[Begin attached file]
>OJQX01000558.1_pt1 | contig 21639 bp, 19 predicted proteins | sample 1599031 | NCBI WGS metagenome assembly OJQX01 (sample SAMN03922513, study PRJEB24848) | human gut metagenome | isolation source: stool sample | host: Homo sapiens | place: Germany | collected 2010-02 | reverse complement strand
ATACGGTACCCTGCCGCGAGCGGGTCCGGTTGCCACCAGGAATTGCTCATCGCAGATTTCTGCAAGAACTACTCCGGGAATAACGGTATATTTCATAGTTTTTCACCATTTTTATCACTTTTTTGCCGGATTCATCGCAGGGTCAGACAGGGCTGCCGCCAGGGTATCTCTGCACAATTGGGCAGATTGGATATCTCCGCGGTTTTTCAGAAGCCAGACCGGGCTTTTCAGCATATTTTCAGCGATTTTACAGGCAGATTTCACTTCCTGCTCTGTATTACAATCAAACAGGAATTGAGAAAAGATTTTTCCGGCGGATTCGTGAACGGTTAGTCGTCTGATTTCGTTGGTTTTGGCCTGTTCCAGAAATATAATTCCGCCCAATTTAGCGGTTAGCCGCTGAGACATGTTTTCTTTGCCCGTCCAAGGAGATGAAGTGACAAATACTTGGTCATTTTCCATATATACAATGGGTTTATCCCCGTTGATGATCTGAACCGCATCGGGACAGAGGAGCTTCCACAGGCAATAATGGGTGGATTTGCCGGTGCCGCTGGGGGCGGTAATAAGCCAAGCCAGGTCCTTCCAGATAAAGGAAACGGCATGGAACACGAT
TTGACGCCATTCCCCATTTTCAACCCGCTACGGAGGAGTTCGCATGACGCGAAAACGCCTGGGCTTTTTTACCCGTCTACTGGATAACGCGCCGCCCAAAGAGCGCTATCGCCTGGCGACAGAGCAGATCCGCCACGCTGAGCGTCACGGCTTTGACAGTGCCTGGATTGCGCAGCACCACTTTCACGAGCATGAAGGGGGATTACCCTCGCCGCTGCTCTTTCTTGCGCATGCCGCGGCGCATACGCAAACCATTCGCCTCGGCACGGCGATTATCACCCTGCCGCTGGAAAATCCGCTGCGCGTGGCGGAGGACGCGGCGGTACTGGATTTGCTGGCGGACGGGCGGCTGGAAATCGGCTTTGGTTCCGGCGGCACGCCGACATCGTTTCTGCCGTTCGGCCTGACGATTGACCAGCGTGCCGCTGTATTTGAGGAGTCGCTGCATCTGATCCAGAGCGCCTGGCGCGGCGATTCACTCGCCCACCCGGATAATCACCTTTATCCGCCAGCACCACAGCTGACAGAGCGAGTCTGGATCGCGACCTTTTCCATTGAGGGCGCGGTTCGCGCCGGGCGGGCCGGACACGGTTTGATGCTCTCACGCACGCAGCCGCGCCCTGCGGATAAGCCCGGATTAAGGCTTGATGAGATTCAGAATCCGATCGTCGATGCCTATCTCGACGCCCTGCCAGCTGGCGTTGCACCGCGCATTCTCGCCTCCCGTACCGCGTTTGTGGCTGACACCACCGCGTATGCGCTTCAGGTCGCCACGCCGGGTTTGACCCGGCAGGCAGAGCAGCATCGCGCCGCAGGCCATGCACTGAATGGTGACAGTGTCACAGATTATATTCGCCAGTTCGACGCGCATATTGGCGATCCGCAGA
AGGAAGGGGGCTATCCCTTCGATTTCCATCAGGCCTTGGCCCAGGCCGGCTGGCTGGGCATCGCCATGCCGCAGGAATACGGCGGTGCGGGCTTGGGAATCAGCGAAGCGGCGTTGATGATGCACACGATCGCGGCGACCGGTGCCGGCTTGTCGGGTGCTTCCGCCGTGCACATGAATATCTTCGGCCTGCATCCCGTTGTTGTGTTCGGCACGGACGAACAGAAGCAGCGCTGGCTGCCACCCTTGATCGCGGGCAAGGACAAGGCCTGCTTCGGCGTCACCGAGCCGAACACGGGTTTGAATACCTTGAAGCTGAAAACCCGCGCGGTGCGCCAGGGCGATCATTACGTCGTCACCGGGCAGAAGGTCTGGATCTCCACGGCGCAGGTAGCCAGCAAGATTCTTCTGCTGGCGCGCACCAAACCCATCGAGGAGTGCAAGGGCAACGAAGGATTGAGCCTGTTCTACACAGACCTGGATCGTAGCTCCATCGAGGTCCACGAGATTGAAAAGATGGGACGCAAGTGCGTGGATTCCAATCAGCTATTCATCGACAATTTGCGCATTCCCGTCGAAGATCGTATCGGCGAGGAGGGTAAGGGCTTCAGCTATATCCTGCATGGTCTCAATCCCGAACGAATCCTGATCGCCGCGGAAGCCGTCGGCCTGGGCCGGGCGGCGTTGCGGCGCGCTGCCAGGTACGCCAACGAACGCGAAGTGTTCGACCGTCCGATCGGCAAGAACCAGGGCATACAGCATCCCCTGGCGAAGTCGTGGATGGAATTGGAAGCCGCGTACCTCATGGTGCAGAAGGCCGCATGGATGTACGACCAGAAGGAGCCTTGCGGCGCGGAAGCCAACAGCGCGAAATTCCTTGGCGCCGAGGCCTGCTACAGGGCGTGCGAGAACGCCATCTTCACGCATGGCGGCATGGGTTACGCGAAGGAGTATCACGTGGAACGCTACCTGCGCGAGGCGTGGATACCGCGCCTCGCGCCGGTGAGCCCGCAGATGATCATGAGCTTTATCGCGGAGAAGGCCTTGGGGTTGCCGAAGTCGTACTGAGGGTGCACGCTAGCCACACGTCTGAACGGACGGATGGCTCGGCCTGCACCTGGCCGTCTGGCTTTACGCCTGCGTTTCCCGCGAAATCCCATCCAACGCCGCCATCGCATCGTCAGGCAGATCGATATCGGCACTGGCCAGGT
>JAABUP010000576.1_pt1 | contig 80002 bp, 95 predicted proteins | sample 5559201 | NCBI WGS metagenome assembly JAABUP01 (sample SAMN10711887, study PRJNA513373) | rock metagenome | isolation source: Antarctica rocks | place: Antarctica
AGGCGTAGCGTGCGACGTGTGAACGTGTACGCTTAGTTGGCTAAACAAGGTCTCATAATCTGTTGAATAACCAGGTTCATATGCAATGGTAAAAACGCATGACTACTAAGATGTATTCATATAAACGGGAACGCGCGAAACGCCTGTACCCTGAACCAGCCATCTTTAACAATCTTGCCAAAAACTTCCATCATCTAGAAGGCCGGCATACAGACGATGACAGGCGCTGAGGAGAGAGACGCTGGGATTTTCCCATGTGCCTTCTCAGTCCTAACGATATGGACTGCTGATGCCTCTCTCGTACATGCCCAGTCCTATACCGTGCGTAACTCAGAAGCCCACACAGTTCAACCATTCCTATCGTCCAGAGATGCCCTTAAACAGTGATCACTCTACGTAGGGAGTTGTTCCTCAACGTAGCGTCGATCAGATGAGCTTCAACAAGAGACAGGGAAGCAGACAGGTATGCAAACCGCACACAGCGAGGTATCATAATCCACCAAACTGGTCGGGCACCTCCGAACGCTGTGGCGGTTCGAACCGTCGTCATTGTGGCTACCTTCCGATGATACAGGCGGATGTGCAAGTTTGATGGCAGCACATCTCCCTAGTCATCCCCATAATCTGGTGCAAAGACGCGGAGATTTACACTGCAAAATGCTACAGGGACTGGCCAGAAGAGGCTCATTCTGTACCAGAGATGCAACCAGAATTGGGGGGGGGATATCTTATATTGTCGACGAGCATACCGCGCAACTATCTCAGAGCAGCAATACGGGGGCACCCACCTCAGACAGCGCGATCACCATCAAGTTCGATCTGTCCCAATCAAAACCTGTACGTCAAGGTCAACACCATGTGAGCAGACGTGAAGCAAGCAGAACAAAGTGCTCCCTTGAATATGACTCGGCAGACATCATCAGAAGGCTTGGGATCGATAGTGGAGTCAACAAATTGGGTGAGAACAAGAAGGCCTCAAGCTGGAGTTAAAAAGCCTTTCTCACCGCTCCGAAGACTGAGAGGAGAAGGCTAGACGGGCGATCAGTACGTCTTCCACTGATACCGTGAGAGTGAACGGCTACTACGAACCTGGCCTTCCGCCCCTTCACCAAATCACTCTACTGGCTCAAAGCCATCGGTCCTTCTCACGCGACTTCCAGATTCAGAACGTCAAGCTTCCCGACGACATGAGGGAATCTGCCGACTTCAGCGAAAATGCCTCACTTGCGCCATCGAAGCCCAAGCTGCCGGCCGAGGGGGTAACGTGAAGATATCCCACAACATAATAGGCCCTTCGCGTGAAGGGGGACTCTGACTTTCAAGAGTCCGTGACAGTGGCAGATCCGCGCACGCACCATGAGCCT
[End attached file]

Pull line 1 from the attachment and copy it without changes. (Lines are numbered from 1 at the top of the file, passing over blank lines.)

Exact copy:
>OJQX01000558.1_pt1 | contig 21639 bp, 19 predicted proteins | sample 1599031 | NCBI WGS metagenome assembly OJQX01 (sample SAMN03922513, study PRJEB24848) | human gut metagenome | isolation source: stool sample | host: Homo sapiens | place: Germany | collected 2010-02 | reverse complement strand